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Farmers caught on wrong side of border

By SANJOY RAY
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DHUBRI, Sept 6 - For those who believe that the Indo-Bangla Land Boundary Agreement has settled the land issues of those residing on the border, one can well have a rethink!

For, hundreds of villagers on the Indian side continue to bear the brunt of toiling on the �wrong side of the fence� on the Indo-Bangla border.

Agrarian families residing in Lakhi Mari village (Sonahat Gate number 23) located nearly 38 kilometres from the Dhubri town, are one such lot who still had to cross over the fence to earn their living and that too in their own paddy fields. These villagers, mostly farmers, had to cross over the border fencing guarded by the Border Security Force (BSF) to work in their own paddy fields that lie on the other side of the fence.

It is ironic that Indian farmers have to cross the international fence each day (only on the strength of a pass issued by the BSF with certain conditions) to work in their own paddy fields to which, however, a Bangladeshi national has a direct access.

�The international area (minimum 150 metres from the fence) is where we take our lunch and we can only return to our homes on the Indian side during the specified time. There is no fencing from the Bangladesh end and they have direct access to our fields and crop,� said 60-year-old Moinuddin Sheikh, who owns five bighas of land on the other side of the fence. He also rued that even in the event of a family emergency, they are not allowed to get back to their homes.

�It is only during the specified time that we are allowed to return to our homes from the paddy fields that stand demarcated on the other side of the fence. We have no choice,� said Matiur Rahman, another villager, while talking to this reporter.

Villagers also recalled incidents when unscrupulous elements from Bangladesh had stolen their entire produce and they were left with nothing. �Our paddy fields on the other side of the barbed fence are the only source of income. We are paying taxes to India, but are working across the border,� said Rahimuddin Ahmed, whose family has been staying in the locality since early 1950s.

They are now pinning hopes that the Indo-Border trade centre would become functional soon and bring employment avenues for the people living in the border areas. �We will only leave our land if adequate compensation is paid and a source of earnings is provided,� a section of the villagers opined.

A BSF official, requesting anonymity, said that the cards are issued to check incidents of smuggling and also the movement of unscrupulous elements along the border. �By issuing the cards we can at least keep a tab on the villagers. We cannot comment on the policy matters. This is how it has been going on,� the official said.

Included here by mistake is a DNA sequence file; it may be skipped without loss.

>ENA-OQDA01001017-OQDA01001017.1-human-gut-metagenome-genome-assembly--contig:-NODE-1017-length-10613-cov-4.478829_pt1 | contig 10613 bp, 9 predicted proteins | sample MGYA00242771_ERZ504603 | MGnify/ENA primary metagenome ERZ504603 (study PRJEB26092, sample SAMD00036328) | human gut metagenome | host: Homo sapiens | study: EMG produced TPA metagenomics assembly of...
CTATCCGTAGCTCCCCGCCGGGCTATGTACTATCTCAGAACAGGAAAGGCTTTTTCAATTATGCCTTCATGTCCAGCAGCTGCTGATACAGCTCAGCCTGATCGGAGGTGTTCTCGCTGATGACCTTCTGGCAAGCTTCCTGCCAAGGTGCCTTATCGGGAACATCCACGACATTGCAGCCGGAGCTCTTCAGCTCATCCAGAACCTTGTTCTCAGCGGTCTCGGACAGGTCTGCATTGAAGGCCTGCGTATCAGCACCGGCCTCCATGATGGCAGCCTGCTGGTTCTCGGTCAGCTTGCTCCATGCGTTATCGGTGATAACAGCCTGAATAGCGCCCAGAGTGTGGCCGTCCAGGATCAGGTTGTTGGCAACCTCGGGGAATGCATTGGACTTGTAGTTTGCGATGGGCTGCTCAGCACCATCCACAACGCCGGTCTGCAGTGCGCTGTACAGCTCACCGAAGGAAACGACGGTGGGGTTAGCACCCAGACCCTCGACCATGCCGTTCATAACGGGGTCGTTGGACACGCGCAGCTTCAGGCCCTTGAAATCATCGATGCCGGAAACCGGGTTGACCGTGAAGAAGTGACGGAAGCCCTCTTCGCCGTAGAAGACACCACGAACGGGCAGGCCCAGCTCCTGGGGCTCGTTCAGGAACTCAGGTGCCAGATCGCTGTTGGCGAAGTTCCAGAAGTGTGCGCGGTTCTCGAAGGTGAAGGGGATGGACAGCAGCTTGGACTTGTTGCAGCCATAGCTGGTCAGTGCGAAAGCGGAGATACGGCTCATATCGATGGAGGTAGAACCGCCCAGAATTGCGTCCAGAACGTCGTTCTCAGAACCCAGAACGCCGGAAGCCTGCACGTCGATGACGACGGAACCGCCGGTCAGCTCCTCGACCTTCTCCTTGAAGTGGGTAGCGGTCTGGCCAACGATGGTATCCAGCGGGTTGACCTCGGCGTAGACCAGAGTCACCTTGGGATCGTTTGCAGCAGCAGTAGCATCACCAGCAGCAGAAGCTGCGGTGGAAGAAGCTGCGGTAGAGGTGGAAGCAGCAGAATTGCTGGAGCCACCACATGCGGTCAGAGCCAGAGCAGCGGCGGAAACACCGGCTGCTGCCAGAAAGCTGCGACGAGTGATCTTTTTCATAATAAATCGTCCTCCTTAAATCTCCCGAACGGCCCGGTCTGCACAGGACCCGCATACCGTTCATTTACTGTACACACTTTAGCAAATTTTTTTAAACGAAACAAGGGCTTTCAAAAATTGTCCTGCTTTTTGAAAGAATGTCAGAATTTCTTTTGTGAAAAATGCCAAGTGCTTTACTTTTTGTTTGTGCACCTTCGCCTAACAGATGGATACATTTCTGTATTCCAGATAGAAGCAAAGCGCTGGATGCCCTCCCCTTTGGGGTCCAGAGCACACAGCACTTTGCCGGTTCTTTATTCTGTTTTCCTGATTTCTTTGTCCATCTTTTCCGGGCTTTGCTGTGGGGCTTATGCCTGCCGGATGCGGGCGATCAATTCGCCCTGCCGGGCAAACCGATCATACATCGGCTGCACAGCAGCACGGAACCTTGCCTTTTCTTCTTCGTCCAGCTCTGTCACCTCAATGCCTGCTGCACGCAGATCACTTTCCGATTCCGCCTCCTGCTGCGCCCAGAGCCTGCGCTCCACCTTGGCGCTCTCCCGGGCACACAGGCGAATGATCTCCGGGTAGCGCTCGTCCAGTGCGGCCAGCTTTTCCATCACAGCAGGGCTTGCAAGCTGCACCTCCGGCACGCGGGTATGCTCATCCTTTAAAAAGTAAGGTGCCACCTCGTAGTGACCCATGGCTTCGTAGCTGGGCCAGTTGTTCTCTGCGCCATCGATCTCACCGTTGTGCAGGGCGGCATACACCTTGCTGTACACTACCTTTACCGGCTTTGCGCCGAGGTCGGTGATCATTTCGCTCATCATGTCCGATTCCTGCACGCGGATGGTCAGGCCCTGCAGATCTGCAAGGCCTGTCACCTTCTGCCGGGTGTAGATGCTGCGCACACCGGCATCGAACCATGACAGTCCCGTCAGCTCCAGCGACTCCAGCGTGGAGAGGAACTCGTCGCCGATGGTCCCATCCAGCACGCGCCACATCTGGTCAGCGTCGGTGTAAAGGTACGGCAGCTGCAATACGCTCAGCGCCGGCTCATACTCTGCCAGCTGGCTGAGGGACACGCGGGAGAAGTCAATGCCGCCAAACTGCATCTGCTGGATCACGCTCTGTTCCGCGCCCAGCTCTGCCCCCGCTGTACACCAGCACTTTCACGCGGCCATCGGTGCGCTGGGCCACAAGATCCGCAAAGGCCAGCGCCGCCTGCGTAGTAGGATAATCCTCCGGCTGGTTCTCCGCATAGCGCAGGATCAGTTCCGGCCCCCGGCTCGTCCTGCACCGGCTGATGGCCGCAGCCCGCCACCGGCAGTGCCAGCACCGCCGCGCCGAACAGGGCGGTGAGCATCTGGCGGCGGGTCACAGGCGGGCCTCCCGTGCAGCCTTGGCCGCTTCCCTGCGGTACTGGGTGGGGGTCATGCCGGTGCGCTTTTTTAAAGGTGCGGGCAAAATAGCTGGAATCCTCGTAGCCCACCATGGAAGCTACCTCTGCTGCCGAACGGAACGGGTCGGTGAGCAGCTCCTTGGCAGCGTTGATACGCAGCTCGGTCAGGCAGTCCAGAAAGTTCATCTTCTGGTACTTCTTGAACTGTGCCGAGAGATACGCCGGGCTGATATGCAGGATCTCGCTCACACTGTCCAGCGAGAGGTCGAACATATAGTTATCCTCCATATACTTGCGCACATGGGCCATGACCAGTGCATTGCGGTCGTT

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Farmers caught on wrong side of border

DHUBRI, Sept 6 - For those who believe that the Indo-Bangla Land Boundary Agreement has settled the land issues of those residing on the border, one can well have a rethink!

For, hundreds of villagers on the Indian side continue to bear the brunt of toiling on the �wrong side of the fence� on the Indo-Bangla border.

Agrarian families residing in Lakhi Mari village (Sonahat Gate number 23) located nearly 38 kilometres from the Dhubri town, are one such lot who still had to cross over the fence to earn their living and that too in their own paddy fields. These villagers, mostly farmers, had to cross over the border fencing guarded by the Border Security Force (BSF) to work in their own paddy fields that lie on the other side of the fence.

It is ironic that Indian farmers have to cross the international fence each day (only on the strength of a pass issued by the BSF with certain conditions) to work in their own paddy fields to which, however, a Bangladeshi national has a direct access.

�The international area (minimum 150 metres from the fence) is where we take our lunch and we can only return to our homes on the Indian side during the specified time. There is no fencing from the Bangladesh end and they have direct access to our fields and crop,� said 60-year-old Moinuddin Sheikh, who owns five bighas of land on the other side of the fence. He also rued that even in the event of a family emergency, they are not allowed to get back to their homes.

�It is only during the specified time that we are allowed to return to our homes from the paddy fields that stand demarcated on the other side of the fence. We have no choice,� said Matiur Rahman, another villager, while talking to this reporter.

Villagers also recalled incidents when unscrupulous elements from Bangladesh had stolen their entire produce and they were left with nothing. �Our paddy fields on the other side of the barbed fence are the only source of income. We are paying taxes to India, but are working across the border,� said Rahimuddin Ahmed, whose family has been staying in the locality since early 1950s.

They are now pinning hopes that the Indo-Border trade centre would become functional soon and bring employment avenues for the people living in the border areas. �We will only leave our land if adequate compensation is paid and a source of earnings is provided,� a section of the villagers opined.

A BSF official, requesting anonymity, said that the cards are issued to check incidents of smuggling and also the movement of unscrupulous elements along the border. �By issuing the cards we can at least keep a tab on the villagers. We cannot comment on the policy matters. This is how it has been going on,� the official said.

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